Lords of EverQuest Review
By Michael Richter |
Sony Online Entertainment is one serious bit of business. EverQuest is, for better or worse, the standard of MMO games--a highly successful franchise with a Sims-sized library of expansion packs that was large enough to break into mainstream pop culture and stay there. The whole while, real-time strategy gaming has been a healthy and steadily evolving genre, so one might even wonder why EQ didn't branch out sooner. In fact, it's too bad it didn't, because Lords of EverQuest carries with it many kludgy elements that current RTSs have cut away. While Lords might have done quite well a few years ago, gamers have become accustomed to a more honed experience.
There is a back story, and it is a little strange to delve into one, since it's being created almost from whole cloth, as EverQuest (the MMO) is a player-driven universe rather than a story-driven one. A vengeful and appropriately ugly enemy has risen up against the appropriately shiny good guys, and you'll be wading through a dozen maps per campaign in order to get to the bottom of the trouble. To be fair, it's not as cut-and-dry as it sounds, as you are able to actually play the ugly guys in one of the campaigns, and you can even start any of the three campaigns at any time, rather than them being strung together like in StarCraft and Warcraft.
Thankfully, Lords avoids the usually tiresome churn of "Build base, build troops, move troops, destroy enemy base" that can bring the fun factor to a grinding halt after a few tries (although it is certainly more fun more unpredictable in multiplayer). However, Lords seems to veer almost self-consciously away from this model, often leaving you to adventure game-type scenarios where you're wandering around the map gathering imprisoned allies or escorting VIPs.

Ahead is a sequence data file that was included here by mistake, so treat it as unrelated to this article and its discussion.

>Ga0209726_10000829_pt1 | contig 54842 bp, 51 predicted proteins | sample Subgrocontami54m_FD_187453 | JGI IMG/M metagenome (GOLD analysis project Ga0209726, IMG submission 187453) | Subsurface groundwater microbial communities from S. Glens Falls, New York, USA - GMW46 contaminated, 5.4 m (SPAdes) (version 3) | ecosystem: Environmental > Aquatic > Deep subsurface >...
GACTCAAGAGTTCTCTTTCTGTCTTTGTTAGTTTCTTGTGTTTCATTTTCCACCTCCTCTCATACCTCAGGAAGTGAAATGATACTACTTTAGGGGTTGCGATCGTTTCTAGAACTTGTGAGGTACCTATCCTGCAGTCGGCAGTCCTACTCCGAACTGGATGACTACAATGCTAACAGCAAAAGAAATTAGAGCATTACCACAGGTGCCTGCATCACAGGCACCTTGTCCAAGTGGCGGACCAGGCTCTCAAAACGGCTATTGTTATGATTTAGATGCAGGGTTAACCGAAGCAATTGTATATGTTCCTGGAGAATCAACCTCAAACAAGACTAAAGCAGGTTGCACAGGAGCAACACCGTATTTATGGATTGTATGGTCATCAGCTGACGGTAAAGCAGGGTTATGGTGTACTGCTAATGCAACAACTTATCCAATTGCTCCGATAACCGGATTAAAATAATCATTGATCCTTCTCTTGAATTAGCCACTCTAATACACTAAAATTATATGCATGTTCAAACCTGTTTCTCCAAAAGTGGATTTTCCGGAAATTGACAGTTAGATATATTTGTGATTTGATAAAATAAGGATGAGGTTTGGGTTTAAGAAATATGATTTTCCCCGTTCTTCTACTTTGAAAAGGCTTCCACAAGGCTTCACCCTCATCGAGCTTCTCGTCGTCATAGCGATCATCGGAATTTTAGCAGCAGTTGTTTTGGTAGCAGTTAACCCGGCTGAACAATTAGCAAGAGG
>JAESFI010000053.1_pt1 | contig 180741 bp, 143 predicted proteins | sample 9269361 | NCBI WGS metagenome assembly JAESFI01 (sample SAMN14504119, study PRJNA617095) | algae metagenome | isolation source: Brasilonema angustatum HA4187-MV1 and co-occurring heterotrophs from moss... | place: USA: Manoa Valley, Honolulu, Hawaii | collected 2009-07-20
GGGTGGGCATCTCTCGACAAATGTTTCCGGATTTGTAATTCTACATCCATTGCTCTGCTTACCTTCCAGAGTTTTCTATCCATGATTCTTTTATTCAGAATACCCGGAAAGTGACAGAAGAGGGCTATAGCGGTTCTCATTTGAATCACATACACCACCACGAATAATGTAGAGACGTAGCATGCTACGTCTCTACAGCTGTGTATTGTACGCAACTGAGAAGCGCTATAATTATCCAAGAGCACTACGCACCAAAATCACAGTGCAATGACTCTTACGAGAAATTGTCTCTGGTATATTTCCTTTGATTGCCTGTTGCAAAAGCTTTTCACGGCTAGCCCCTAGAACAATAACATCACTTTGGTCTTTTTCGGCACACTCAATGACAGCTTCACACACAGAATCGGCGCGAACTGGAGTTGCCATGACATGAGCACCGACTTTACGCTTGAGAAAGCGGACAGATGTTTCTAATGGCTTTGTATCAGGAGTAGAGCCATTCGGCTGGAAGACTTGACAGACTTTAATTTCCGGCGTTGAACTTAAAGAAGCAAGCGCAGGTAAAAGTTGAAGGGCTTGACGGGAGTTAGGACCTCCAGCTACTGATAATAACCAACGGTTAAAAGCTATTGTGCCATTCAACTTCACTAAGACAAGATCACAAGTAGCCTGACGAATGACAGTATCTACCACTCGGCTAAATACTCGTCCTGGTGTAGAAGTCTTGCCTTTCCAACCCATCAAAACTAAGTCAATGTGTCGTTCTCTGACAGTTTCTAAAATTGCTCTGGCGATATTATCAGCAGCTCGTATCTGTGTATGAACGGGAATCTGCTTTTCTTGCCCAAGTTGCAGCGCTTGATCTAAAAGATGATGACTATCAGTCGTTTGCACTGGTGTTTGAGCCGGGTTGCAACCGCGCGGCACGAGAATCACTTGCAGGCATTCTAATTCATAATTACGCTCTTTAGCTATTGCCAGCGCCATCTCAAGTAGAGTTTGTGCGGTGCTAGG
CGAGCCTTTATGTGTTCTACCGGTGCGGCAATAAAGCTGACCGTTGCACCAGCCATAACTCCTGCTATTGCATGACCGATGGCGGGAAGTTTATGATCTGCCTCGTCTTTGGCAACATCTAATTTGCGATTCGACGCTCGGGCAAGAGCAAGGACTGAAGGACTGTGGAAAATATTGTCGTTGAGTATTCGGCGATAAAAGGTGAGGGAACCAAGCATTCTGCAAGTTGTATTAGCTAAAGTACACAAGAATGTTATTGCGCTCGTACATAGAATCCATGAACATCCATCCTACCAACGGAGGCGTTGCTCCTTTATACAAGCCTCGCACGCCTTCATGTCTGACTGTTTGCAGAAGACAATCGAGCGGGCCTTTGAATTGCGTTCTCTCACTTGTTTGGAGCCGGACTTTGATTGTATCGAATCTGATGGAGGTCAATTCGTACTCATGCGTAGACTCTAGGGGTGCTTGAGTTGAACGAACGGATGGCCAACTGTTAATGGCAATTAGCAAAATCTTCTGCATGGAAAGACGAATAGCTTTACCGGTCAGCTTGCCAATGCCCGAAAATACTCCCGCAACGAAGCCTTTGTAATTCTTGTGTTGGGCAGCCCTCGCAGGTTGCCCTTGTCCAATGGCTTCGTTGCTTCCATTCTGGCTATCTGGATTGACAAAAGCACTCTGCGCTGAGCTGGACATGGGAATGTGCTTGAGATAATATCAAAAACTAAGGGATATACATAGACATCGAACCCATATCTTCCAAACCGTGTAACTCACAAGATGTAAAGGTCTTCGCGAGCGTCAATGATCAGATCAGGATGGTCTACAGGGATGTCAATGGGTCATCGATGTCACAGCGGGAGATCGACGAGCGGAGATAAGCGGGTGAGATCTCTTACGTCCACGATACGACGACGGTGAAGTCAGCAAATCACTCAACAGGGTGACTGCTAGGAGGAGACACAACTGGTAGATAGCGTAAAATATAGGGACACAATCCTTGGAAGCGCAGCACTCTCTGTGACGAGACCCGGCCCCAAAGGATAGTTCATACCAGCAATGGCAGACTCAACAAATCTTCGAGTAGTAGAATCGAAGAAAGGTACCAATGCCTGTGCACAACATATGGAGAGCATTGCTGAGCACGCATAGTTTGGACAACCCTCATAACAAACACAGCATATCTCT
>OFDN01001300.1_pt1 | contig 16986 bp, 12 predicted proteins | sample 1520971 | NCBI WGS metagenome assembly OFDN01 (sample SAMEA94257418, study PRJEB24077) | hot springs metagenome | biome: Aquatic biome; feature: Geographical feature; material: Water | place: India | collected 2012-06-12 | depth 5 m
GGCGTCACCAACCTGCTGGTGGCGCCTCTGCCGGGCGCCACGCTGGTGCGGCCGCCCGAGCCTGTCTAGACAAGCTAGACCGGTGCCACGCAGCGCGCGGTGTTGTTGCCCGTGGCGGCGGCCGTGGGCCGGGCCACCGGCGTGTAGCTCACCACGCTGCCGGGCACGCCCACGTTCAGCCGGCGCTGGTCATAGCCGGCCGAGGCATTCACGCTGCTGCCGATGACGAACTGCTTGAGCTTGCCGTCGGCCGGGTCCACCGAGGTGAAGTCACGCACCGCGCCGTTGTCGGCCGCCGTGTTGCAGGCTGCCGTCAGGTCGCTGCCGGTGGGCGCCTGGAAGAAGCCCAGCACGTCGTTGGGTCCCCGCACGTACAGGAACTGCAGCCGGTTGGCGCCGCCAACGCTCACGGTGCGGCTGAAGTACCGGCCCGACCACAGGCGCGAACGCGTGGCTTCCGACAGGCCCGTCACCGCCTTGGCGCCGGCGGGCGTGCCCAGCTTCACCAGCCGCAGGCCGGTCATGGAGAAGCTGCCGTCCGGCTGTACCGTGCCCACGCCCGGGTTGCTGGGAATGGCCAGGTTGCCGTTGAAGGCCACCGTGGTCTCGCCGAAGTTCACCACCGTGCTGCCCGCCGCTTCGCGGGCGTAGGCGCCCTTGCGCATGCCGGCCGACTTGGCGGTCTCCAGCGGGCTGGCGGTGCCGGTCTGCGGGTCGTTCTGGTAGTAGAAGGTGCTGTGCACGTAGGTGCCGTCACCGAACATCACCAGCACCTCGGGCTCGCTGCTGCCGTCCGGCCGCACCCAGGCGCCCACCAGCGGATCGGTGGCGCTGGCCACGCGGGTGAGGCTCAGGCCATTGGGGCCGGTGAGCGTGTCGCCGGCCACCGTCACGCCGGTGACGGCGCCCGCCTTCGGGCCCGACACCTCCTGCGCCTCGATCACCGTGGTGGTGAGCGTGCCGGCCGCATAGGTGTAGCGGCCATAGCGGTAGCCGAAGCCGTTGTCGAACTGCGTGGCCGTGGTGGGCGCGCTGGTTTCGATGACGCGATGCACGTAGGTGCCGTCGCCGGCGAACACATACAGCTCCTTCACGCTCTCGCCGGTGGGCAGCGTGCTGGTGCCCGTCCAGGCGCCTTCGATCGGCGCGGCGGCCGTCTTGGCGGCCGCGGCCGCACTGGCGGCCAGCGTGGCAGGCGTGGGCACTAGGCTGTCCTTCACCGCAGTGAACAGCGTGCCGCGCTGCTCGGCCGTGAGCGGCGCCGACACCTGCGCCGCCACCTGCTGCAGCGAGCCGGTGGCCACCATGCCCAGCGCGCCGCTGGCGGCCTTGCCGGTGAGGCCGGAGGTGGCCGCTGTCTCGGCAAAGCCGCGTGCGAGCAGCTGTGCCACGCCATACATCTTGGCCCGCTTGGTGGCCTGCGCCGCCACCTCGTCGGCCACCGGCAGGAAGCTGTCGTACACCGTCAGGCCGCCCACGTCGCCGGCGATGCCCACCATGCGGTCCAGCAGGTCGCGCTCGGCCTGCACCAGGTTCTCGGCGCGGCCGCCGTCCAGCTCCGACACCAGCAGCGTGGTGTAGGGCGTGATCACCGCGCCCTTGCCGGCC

Sometimes you have the opportunity to build up your troops before you go a-huntin', but it's a frustratingly slow experience. You can queue up units to be built and set a waypoint for them to automatically go to, but it takes a freakin' long time to squeeze a guy out. Although the only resource you require is platinum, it will usually be in short supply. You'll often just run out of money before you run out of patience. There might be other platinum mines scattered through the map, but that's a long trek for your peasant unit--unless you have enough money to build another HQ right by the mine.
Lords has the familiar building tree, where you can create a Hall of Uber Killingness until you've built a couple lesser buildings before it (and kept those buildings standing). And each unit-producing building allows you to buy an upgrade that enhances that unit's attack or defense in some way. The headquarters for each faction also offers a unique upgrade. The Alliance Oupost of the Elddar Alliance, for example, can let you upgrade your troops to heal faster than usual.
This can be a sticking point for some players, actually. When you can heal all your troops by just sitting around long enough (as long as you're not on a timed map, more on that gem in a minute), it makes for some unexpected and sometimes dramatic lowering of the difficulty. While this may make the game more accessible to the casual player (and Lords will likely get picked up by many on name recognition alone), it will strike the RTS fan as unbalanced. It can also be frustrating in multiplayer, when someone can just keep on running away from you and come back to poke at you guerilla-style. This tactic only prolongs a successful war of attrition, rather than adding a new dimension to the experience.